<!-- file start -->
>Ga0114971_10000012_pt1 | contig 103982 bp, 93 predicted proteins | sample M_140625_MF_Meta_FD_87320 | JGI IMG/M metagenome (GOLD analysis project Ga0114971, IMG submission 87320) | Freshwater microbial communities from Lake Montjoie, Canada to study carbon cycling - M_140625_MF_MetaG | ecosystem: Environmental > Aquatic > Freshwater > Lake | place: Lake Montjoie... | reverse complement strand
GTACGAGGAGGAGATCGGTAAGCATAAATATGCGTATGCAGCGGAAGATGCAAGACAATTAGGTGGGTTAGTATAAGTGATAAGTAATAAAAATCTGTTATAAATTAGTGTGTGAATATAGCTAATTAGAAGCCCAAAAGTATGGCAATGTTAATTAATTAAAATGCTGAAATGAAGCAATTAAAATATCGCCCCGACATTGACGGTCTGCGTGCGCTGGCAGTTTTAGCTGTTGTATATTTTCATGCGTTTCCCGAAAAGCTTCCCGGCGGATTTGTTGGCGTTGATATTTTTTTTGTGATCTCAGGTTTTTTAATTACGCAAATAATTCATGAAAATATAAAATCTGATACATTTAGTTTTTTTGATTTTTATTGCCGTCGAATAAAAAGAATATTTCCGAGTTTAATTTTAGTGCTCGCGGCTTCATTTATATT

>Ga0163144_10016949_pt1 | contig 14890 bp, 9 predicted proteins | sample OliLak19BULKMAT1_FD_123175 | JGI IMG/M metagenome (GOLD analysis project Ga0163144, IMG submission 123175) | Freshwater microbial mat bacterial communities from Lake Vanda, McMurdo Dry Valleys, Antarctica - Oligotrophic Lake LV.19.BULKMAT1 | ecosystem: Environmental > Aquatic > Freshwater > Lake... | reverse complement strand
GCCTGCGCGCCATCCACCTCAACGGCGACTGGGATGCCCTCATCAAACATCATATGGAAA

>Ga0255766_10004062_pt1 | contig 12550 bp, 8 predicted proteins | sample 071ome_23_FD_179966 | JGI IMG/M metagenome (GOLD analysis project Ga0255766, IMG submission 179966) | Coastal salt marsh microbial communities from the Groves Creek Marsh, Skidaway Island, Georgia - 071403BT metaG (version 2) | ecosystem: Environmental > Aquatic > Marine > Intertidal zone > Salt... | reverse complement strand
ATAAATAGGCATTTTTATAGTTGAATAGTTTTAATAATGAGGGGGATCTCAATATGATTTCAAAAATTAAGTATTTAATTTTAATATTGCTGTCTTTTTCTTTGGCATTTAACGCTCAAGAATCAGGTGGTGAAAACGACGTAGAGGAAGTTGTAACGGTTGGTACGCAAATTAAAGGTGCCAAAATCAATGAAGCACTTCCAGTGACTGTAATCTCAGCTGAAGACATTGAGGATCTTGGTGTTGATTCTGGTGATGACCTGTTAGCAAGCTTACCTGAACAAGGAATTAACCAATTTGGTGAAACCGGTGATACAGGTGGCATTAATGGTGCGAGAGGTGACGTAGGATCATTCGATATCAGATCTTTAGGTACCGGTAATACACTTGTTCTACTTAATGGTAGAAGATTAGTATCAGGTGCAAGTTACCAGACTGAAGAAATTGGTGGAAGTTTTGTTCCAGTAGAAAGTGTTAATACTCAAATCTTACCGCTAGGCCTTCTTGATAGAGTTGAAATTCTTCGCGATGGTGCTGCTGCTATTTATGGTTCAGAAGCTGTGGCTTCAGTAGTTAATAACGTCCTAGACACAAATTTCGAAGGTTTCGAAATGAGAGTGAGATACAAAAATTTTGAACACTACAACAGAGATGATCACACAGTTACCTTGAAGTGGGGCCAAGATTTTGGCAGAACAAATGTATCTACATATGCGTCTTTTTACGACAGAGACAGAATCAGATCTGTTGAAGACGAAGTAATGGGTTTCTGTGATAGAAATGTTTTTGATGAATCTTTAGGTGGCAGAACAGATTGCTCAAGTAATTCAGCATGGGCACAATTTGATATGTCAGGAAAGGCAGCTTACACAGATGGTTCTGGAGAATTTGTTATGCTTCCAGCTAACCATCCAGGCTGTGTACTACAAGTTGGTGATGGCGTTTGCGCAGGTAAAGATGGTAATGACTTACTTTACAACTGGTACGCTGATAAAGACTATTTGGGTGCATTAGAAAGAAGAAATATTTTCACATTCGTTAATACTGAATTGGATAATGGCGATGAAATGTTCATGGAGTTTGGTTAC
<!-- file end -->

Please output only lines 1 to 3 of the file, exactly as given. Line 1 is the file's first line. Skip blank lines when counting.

>Ga0114971_10000012_pt1 | contig 103982 bp, 93 predicted proteins | sample M_140625_MF_Meta_FD_87320 | JGI IMG/M metagenome (GOLD analysis project Ga0114971, IMG submission 87320) | Freshwater microbial communities from Lake Montjoie, Canada to study carbon cycling - M_140625_MF_MetaG | ecosystem: Environmental > Aquatic > Freshwater > Lake | place: Lake Montjoie... | reverse complement strand
GTACGAGGAGGAGATCGGTAAGCATAAATATGCGTATGCAGCGGAAGATGCAAGACAATTAGGTGGGTTAGTATAAGTGATAAGTAATAAAAATCTGTTATAAATTAGTGTGTGAATATAGCTAATTAGAAGCCCAAAAGTATGGCAATGTTAATTAATTAAAATGCTGAAATGAAGCAATTAAAATATCGCCCCGACATTGACGGTCTGCGTGCGCTGGCAGTTTTAGCTGTTGTATATTTTCATGCGTTTCCCGAAAAGCTTCCCGGCGGATTTGTTGGCGTTGATATTTTTTTTGTGATCTCAGGTTTTTTAATTACGCAAATAATTCATGAAAATATAAAATCTGATACATTTAGTTTTTTTGATTTTTATTGCCGTCGAATAAAAAGAATATTTCCGAGTTTAATTTTAGTGCTCGCGGCTTCATTTATATT

>Ga0163144_10016949_pt1 | contig 14890 bp, 9 predicted proteins | sample OliLak19BULKMAT1_FD_123175 | JGI IMG/M metagenome (GOLD analysis project Ga0163144, IMG submission 123175) | Freshwater microbial mat bacterial communities from Lake Vanda, McMurdo Dry Valleys, Antarctica - Oligotrophic Lake LV.19.BULKMAT1 | ecosystem: Environmental > Aquatic > Freshwater > Lake... | reverse complement strand